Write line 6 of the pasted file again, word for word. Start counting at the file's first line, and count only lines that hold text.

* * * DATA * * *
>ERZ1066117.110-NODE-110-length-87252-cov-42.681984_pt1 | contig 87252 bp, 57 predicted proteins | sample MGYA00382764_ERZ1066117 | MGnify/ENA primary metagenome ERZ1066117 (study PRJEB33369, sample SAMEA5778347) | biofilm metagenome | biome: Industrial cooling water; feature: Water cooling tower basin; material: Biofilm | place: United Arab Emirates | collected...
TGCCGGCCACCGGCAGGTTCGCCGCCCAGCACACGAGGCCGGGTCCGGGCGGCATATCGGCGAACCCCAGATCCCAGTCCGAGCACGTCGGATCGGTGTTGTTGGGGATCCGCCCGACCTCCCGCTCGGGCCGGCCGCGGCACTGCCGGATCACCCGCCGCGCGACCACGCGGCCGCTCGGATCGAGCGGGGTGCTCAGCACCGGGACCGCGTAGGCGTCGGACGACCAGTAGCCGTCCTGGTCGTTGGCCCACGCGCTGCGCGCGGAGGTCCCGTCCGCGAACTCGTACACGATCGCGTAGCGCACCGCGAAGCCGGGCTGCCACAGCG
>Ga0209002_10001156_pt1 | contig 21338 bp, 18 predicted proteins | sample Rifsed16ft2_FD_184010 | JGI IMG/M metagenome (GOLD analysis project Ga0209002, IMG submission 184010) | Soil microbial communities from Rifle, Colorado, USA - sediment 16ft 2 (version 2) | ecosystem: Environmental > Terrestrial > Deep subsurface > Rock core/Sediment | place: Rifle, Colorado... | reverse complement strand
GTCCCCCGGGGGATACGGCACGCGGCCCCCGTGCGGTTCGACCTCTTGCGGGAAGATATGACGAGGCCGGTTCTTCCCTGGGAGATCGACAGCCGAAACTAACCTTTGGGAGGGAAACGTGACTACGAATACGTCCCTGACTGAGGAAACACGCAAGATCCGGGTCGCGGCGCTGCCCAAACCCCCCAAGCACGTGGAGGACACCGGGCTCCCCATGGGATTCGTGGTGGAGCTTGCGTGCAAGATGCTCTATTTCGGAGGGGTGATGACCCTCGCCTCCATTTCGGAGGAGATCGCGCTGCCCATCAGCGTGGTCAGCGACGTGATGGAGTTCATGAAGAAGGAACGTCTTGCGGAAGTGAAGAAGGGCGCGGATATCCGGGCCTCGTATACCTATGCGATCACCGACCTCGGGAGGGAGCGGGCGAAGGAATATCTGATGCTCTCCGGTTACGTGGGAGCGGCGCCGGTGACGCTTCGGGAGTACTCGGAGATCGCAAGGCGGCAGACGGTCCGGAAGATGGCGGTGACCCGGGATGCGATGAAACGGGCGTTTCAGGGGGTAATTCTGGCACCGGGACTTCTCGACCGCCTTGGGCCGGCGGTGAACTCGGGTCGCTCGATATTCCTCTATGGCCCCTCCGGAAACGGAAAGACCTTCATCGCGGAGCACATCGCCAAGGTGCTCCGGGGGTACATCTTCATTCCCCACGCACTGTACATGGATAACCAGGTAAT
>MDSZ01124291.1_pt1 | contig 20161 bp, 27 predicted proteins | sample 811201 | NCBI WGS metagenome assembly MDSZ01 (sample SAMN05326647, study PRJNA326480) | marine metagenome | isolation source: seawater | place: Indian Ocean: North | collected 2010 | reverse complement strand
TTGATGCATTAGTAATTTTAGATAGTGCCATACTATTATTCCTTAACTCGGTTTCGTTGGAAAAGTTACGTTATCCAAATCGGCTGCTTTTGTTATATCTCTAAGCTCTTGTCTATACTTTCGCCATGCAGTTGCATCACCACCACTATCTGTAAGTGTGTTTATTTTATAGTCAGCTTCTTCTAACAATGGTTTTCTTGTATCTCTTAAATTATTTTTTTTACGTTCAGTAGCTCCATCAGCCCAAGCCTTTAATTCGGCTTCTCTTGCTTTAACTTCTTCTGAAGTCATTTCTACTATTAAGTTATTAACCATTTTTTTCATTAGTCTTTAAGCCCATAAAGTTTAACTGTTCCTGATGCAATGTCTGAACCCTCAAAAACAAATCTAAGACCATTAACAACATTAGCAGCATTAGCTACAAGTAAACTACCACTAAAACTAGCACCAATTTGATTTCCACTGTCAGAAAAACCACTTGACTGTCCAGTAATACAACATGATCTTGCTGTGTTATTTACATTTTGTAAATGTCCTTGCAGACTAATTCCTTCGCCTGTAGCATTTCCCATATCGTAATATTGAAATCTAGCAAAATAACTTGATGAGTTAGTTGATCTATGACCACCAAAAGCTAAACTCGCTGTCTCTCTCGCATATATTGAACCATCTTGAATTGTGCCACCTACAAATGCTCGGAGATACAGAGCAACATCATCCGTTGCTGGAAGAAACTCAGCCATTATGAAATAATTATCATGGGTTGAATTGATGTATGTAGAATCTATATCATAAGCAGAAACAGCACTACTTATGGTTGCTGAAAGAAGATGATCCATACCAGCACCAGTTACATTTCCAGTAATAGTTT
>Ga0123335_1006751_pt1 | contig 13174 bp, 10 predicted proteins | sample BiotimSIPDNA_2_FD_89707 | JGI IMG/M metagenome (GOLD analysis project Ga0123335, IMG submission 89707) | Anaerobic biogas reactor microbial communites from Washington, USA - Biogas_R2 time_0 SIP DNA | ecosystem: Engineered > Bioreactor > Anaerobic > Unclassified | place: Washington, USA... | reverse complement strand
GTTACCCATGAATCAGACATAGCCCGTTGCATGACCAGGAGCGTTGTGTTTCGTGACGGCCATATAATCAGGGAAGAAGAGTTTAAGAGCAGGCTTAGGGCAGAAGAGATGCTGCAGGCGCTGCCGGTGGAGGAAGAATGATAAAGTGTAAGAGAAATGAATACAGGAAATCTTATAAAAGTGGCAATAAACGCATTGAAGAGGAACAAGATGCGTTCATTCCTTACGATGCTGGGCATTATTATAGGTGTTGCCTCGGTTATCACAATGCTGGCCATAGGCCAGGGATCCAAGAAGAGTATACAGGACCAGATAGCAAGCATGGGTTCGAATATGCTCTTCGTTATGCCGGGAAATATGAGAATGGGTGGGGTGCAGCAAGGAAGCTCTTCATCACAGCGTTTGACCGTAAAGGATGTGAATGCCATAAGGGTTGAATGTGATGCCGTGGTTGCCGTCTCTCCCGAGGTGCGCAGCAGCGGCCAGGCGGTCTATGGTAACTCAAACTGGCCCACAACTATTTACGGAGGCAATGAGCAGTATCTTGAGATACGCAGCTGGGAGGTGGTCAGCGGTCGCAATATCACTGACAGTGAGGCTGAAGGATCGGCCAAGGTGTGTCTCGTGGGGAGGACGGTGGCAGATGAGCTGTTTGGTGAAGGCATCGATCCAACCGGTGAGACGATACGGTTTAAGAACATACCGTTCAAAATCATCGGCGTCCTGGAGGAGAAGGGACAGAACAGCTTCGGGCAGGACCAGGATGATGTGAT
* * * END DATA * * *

TTGATGCATTAGTAATTTTAGATAGTGCCATACTATTATTCCTTAACTCGGTTTCGTTGGAAAAGTTACGTTATCCAAATCGGCTGCTTTTGTTATATCTCTAAGCTCTTGTCTATACTTTCGCCATGCAGTTGCATCACCACCACTATCTGTAAGTGTGTTTATTTTATAGTCAGCTTCTTCTAACAATGGTTTTCTTGTATCTCTTAAATTATTTTTTTTACGTTCAGTAGCTCCATCAGCCCAAGCCTTTAATTCGGCTTCTCTTGCTTTAACTTCTTCTGAAGTCATTTCTACTATTAAGTTATTAACCATTTTTTTCATTAGTCTTTAAGCCCATAAAGTTTAACTGTTCCTGATGCAATGTCTGAACCCTCAAAAACAAATCTAAGACCATTAACAACATTAGCAGCATTAGCTACAAGTAAACTACCACTAAAACTAGCACCAATTTGATTTCCACTGTCAGAAAAACCACTTGACTGTCCAGTAATACAACATGATCTTGCTGTGTTATTTACATTTTGTAAATGTCCTTGCAGACTAATTCCTTCGCCTGTAGCATTTCCCATATCGTAATATTGAAATCTAGCAAAATAACTTGATGAGTTAGTTGATCTATGACCACCAAAAGCTAAACTCGCTGTCTCTCTCGCATATATTGAACCATCTTGAATTGTGCCACCTACAAATGCTCGGAGATACAGAGCAACATCATCCGTTGCTGGAAGAAACTCAGCCATTATGAAATAATTATCATGGGTTGAATTGATGTATGTAGAATCTATATCATAAGCAGAAACAGCACTACTTATGGTTGCTGAAAGAAGATGATCCATACCAGCACCAGTTACATTTCCAGTAATAGTTT